Under capitalism, everything is a business opportunity. Disasters are not viewed by business leaders as problems to be solved, they are seen as circumstances of which they must take advantage.
By: Jake Johnson From: Common Dreams
In his remarkable study When Corporations Rule the World, David Korten recounts a meeting he attended ahead of the 2012 United Nations Conference on Sustainable Development in Rio de Janeiro, Brazil. The meeting was led, Korten notes, by indigenous leaders who were anxious about the direction in which global environmental policy was being steered. They were also, quite justifiably, worried about who was doing the steering.
“In the conference’s preparatory meetings,” Korten writes, “corporatists … proposed that to save nature we must put a price on her.”
It’s a familiar story: Capitalism, we are often told, can be made green. Incentives can be established. The corporations previously leading the way in pollution, plunder, and exploitation can, with a few adjustments, become the world’s leaders in the development of clean energy and pave the way to a sustainable future.
As is often the case, it is those who have seen up close the harm done by corporate greed who most quickly see through the facade. “These indigenous leaders recognized that this proposal would accelerate the monopolization by the richest among us of the resources essential to human life,” Korten observed. “Their position was clear and unbending. Earth is our Sacred Mother and she is not for sale. Her care is our sacred responsibility. Her fruits must be equitably and responsibly shared by all.”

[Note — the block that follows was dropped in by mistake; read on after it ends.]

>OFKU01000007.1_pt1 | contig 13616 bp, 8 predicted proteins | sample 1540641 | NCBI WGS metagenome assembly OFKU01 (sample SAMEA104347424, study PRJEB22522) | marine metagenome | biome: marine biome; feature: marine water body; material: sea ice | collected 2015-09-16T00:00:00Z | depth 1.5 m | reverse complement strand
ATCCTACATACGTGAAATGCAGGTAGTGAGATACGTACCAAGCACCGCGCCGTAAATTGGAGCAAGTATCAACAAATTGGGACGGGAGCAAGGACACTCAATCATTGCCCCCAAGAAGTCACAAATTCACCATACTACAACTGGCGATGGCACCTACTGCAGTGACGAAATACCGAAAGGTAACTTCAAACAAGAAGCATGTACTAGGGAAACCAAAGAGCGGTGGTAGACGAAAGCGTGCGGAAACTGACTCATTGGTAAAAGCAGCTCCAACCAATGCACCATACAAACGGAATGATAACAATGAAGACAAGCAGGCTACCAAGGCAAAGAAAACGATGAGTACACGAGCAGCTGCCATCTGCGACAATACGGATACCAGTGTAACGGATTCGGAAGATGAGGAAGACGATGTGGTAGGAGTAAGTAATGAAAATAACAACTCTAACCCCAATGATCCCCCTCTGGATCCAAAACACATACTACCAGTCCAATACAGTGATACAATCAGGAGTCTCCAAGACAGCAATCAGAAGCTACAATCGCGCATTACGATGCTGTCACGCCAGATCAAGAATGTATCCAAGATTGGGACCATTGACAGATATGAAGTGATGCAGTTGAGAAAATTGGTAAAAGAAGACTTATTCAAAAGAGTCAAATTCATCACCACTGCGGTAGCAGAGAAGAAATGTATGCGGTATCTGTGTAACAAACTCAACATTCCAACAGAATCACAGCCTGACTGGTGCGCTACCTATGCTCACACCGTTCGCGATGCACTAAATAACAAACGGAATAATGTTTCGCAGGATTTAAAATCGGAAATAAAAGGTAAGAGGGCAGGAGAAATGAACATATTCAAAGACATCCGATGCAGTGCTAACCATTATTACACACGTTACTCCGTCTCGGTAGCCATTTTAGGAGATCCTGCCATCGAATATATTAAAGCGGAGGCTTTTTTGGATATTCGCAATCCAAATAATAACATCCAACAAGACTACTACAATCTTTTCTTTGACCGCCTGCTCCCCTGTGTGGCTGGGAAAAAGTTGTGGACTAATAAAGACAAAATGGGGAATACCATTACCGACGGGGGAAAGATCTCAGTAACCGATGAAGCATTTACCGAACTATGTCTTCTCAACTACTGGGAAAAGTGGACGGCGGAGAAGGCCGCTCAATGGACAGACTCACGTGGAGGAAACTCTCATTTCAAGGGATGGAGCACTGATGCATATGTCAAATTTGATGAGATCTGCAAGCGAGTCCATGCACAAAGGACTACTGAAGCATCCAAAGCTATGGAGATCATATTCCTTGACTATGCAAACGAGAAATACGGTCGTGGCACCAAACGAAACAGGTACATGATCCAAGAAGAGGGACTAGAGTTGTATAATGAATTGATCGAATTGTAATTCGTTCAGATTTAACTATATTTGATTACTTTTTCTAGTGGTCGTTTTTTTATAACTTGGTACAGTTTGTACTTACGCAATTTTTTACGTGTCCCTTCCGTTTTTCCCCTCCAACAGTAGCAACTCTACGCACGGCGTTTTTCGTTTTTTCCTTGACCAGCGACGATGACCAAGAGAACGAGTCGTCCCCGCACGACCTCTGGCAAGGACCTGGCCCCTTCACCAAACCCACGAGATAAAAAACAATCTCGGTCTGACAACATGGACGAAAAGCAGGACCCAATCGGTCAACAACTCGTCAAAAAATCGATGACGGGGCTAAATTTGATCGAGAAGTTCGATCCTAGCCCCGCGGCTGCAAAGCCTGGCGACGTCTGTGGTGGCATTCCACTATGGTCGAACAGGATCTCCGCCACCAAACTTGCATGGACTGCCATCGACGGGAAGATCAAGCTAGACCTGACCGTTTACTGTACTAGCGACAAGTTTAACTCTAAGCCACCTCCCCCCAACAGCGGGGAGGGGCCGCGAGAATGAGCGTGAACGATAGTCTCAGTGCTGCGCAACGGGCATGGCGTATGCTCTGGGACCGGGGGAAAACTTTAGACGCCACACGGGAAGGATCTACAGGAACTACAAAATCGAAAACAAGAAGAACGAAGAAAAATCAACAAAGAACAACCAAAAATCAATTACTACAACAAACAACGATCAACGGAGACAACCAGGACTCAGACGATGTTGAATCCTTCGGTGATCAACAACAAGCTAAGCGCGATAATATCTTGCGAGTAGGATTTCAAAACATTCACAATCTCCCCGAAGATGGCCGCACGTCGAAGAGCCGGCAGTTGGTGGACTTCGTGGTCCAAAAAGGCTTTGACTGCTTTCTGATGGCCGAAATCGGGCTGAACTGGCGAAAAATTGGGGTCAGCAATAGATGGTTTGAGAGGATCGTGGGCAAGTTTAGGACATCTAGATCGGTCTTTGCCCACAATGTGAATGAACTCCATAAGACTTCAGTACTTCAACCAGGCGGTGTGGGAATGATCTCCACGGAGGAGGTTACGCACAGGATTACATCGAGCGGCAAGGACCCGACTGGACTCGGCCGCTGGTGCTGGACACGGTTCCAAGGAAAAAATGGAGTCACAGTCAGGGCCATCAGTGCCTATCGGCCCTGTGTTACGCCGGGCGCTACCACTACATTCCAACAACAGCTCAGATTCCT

This conflict between capitalism and the environment is not, of course, uncharted terrain. Naomi Klein, in her bestselling book This Changes Everything, argues that an economic order predicated on the relentless pursuit of profit is incompatible with a world in which natural resources are used with the necessary care and restraint.
It truly is, as the subtitle of Klein’s book notes, “capitalism versus the climate.” Terrifyingly, capitalism is winning.
Under capitalism, everything is a business opportunity — catastrophes, from tsunamis to wars, are no exception. In fact, as Klein documented in her earlier book The Shock Doctrine, disasters are not viewed by business leaders as problems to be solved; rather, they are seen as circumstances of which they must take advantage.
But capitalism does not merely wait on the sidelines for these opportunities to arise. “An economic system that requires constant growth, while bucking almost all serious attempts at environmental regulation, generates a steady stream of disasters all on its own, whether military, ecological or financial,” Klein notes.